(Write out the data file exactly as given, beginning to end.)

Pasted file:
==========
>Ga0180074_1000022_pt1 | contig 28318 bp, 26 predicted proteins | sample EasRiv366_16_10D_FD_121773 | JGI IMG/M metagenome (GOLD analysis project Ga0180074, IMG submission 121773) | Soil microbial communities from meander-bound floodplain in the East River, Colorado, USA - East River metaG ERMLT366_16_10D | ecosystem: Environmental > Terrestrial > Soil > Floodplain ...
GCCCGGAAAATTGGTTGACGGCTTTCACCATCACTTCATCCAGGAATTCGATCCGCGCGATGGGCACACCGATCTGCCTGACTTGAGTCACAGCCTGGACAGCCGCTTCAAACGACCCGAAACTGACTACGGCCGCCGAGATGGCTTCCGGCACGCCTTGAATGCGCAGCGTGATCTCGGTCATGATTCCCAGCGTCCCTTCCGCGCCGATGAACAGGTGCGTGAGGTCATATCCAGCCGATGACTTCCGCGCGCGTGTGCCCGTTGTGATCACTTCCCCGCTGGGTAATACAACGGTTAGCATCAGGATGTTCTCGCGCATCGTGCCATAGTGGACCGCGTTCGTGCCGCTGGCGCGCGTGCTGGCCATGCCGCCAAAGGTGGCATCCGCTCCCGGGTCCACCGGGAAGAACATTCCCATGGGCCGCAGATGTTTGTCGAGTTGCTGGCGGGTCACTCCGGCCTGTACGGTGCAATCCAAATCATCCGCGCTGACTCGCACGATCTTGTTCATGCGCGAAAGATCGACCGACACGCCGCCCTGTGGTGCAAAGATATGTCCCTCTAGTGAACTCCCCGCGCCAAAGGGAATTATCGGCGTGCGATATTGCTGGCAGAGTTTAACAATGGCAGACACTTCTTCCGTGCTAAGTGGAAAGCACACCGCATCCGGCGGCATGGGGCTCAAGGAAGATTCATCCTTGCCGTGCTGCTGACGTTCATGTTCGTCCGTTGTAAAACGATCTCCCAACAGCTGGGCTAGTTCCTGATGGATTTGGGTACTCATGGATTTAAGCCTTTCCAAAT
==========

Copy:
>Ga0180074_1000022_pt1 | contig 28318 bp, 26 predicted proteins | sample EasRiv366_16_10D_FD_121773 | JGI IMG/M metagenome (GOLD analysis project Ga0180074, IMG submission 121773) | Soil microbial communities from meander-bound floodplain in the East River, Colorado, USA - East River metaG ERMLT366_16_10D | ecosystem: Environmental > Terrestrial > Soil > Floodplain ...
GCCCGGAAAATTGGTTGACGGCTTTCACCATCACTTCATCCAGGAATTCGATCCGCGCGATGGGCACACCGATCTGCCTGACTTGAGTCACAGCCTGGACAGCCGCTTCAAACGACCCGAAACTGACTACGGCCGCCGAGATGGCTTCCGGCACGCCTTGAATGCGCAGCGTGATCTCGGTCATGATTCCCAGCGTCCCTTCCGCGCCGATGAACAGGTGCGTGAGGTCATATCCAGCCGATGACTTCCGCGCGCGTGTGCCCGTTGTGATCACTTCCCCGCTGGGTAATACAACGGTTAGCATCAGGATGTTCTCGCGCATCGTGCCATAGTGGACCGCGTTCGTGCCGCTGGCGCGCGTGCTGGCCATGCCGCCAAAGGTGGCATCCGCTCCCGGGTCCACCGGGAAGAACATTCCCATGGGCCGCAGATGTTTGTCGAGTTGCTGGCGGGTCACTCCGGCCTGTACGGTGCAATCCAAATCATCCGCGCTGACTCGCACGATCTTGTTCATGCGCGAAAGATCGACCGACACGCCGCCCTGTGGTGCAAAGATATGTCCCTCTAGTGAACTCCCCGCGCCAAAGGGAATTATCGGCGTGCGATATTGCTGGCAGAGTTTAACAATGGCAGACACTTCTTCCGTGCTAAGTGGAAAGCACACCGCATCCGGCGGCATGGGGCTCAAGGAAGATTCATCCTTGCCGTGCTGCTGACGTTCATGTTCGTCCGTTGTAAAACGATCTCCCAACAGCTGGGCTAGTTCCTGATGGATTTGGGTACTCATGGATTTAAGCCTTTCCAAAT